Instead it tends to be a small minority of those who feel they have nothing to lose. And that’s the feeling of a growing number.
If things continue as they are, they will never own a home, or even be able to afford to rent one of their own. They will never have a permanent, full time job with pay that’s enough to live on. They watch their local areas transformed, with shiny new apartments and trendy shops appearing everywhere – but know that these are not for the likes of them.
Austerity is destroying lives now, and the prospects for lives in the future. We are seeing the potential talents, skills and interests of thousands of young people go to waste – seen at the extreme end in the list of those who have died on London’s streets in the recent period, as well as those who carried out the killings.
Alienation and insecurity
More broadly, there is an increasing sense of powerlessness and alienation among working class young people. It starts young, with growing numbers excluded from schools that have been turned into ‘exam results’ factories.
Insecurity in their own lives is mirrored by the insecurity they see in the world around them. They fear war, terror, environmental destruction, the far-right and racism – created by older generations of the capitalist bosses, with young people feeling they have no say over their own future or that of the world in general.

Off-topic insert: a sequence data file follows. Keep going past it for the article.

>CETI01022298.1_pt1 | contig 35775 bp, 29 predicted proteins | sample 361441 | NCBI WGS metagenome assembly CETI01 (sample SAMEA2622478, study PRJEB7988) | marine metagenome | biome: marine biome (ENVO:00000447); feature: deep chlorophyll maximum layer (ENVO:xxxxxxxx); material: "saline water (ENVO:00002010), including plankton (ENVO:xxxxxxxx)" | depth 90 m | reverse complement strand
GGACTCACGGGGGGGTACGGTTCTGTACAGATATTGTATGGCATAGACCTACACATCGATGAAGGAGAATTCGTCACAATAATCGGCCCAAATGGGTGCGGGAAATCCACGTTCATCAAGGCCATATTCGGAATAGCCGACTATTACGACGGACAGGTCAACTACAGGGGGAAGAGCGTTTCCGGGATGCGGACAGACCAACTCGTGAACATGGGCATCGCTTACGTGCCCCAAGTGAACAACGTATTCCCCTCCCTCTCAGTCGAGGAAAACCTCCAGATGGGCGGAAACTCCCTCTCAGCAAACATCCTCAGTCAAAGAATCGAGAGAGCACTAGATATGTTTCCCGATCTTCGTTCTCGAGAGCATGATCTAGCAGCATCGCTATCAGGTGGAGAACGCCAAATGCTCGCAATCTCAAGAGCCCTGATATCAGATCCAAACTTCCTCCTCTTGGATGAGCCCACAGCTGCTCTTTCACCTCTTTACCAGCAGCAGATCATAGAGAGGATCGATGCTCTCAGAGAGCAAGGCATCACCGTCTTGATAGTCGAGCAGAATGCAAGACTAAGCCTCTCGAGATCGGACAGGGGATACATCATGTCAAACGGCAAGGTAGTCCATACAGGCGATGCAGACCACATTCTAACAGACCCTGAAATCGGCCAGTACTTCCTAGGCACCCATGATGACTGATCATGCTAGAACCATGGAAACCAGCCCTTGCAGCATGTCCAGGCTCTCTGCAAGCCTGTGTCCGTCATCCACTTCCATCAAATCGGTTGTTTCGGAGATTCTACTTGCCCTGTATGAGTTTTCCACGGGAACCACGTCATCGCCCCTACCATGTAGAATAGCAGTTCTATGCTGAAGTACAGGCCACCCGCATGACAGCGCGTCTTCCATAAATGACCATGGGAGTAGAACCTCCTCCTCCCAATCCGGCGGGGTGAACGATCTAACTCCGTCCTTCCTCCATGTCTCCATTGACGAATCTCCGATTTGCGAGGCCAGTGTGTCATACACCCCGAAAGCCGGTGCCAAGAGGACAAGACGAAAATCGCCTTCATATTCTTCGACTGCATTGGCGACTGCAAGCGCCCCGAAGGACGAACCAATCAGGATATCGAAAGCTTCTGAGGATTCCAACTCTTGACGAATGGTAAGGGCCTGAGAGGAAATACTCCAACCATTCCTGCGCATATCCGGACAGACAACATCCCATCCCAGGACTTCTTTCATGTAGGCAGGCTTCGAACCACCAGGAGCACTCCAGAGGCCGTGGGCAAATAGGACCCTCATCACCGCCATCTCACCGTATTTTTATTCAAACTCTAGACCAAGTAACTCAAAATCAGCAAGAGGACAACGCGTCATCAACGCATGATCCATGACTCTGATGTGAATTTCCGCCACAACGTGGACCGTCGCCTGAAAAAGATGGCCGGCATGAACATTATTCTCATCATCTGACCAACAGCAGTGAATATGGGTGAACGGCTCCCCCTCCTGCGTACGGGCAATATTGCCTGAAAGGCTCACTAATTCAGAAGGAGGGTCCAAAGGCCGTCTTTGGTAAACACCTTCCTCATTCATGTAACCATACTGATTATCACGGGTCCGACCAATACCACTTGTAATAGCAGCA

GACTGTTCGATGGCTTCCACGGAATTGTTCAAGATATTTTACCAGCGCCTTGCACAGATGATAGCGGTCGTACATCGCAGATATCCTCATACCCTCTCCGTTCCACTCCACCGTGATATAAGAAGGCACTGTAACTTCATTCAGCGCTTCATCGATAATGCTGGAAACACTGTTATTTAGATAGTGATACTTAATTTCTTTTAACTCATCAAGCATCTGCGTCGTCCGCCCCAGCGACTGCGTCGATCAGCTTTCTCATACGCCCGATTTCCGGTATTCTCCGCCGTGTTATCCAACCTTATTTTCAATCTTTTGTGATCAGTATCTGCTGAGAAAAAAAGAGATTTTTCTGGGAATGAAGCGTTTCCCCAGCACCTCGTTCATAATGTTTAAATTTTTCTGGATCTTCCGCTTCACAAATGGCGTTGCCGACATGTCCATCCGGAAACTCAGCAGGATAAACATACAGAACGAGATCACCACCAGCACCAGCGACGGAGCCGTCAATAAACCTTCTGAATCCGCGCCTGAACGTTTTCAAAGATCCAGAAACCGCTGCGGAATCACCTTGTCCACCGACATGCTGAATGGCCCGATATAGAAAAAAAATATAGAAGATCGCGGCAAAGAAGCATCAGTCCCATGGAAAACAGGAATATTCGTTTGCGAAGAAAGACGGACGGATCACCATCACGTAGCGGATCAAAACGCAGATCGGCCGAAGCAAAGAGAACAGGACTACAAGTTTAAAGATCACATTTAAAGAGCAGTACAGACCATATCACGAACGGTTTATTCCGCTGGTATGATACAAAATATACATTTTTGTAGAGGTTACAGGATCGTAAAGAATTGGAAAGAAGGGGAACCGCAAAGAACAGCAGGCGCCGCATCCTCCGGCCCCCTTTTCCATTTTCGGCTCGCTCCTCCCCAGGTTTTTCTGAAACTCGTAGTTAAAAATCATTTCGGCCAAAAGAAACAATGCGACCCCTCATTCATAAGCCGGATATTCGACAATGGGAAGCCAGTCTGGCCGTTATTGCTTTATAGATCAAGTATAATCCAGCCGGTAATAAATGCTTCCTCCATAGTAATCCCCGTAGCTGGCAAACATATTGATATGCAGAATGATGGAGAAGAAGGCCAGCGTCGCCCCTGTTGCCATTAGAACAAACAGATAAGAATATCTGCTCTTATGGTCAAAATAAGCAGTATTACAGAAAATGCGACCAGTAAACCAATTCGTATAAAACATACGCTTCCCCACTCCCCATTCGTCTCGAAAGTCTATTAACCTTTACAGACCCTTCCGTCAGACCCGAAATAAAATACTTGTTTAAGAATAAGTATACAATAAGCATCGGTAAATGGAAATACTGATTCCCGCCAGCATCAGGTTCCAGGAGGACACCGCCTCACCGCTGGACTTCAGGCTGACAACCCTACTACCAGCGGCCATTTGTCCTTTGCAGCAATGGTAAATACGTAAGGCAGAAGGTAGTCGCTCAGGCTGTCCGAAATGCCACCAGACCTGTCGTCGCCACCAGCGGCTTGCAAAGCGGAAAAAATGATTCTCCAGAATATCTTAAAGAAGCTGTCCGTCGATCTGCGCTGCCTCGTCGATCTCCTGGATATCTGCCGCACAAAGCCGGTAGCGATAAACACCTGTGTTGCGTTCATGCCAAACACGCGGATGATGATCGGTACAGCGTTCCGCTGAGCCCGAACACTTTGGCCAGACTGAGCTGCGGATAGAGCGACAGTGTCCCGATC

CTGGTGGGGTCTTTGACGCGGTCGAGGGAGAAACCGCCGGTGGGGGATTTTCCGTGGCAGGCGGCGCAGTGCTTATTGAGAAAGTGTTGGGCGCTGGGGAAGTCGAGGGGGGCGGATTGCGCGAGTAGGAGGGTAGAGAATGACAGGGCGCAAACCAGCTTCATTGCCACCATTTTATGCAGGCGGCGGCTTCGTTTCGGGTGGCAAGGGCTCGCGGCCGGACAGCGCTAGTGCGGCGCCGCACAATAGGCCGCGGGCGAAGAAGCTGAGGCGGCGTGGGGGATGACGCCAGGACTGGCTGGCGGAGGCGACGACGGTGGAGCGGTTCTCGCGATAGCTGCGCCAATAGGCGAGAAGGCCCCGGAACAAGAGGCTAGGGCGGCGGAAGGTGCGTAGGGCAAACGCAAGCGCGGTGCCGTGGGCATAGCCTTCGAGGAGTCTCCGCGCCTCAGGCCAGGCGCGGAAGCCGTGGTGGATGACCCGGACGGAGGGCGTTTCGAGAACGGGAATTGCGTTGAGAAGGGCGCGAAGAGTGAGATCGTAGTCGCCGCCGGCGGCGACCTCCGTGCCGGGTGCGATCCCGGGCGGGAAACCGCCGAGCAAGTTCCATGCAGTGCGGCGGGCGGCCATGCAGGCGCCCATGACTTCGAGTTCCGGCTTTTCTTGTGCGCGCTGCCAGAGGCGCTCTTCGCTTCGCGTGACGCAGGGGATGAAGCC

The politics of neoliberalism, accepted by the majority of politicians for decades, has taught that being out for yourself and willing to trample on others is the way to success, and that if you are not ‘succeeding’ only you are to blame.
And unfortunately the trade unions have failed to provide an alternative vision or to lead a fight against austerity and all the other attacks on the working class. A mass coordinated struggle could draw in big numbers of young people and channel their rightful anger in a direction that could achieve change in their conditions.
The Corbyn surge, which included many working class young people attending rallies and turning out to vote for Corbyn, showed that when a serious battle is engaged in, youth will get involved.
But there has been no sustained call to action from Corbyn either. And his failure to launch a full-on fight against the right wing within Labour has undermined the appeal he could have among some youth. Cuts by local councils, many of them led by Blairite Labour, have decimated services to assist young people and families (see quotes below).
But we shouldn’t be pessimistic. The majority of young people are just waiting for a signal to fight back. We should be confident that mass movements are coming, and that youth will be the best fighters in those movements.
Because we are not powerless – working class and young people, organised together and linked internationally, have the potential power to change the world and build a socialist future based on solidarity, cooperation and peace.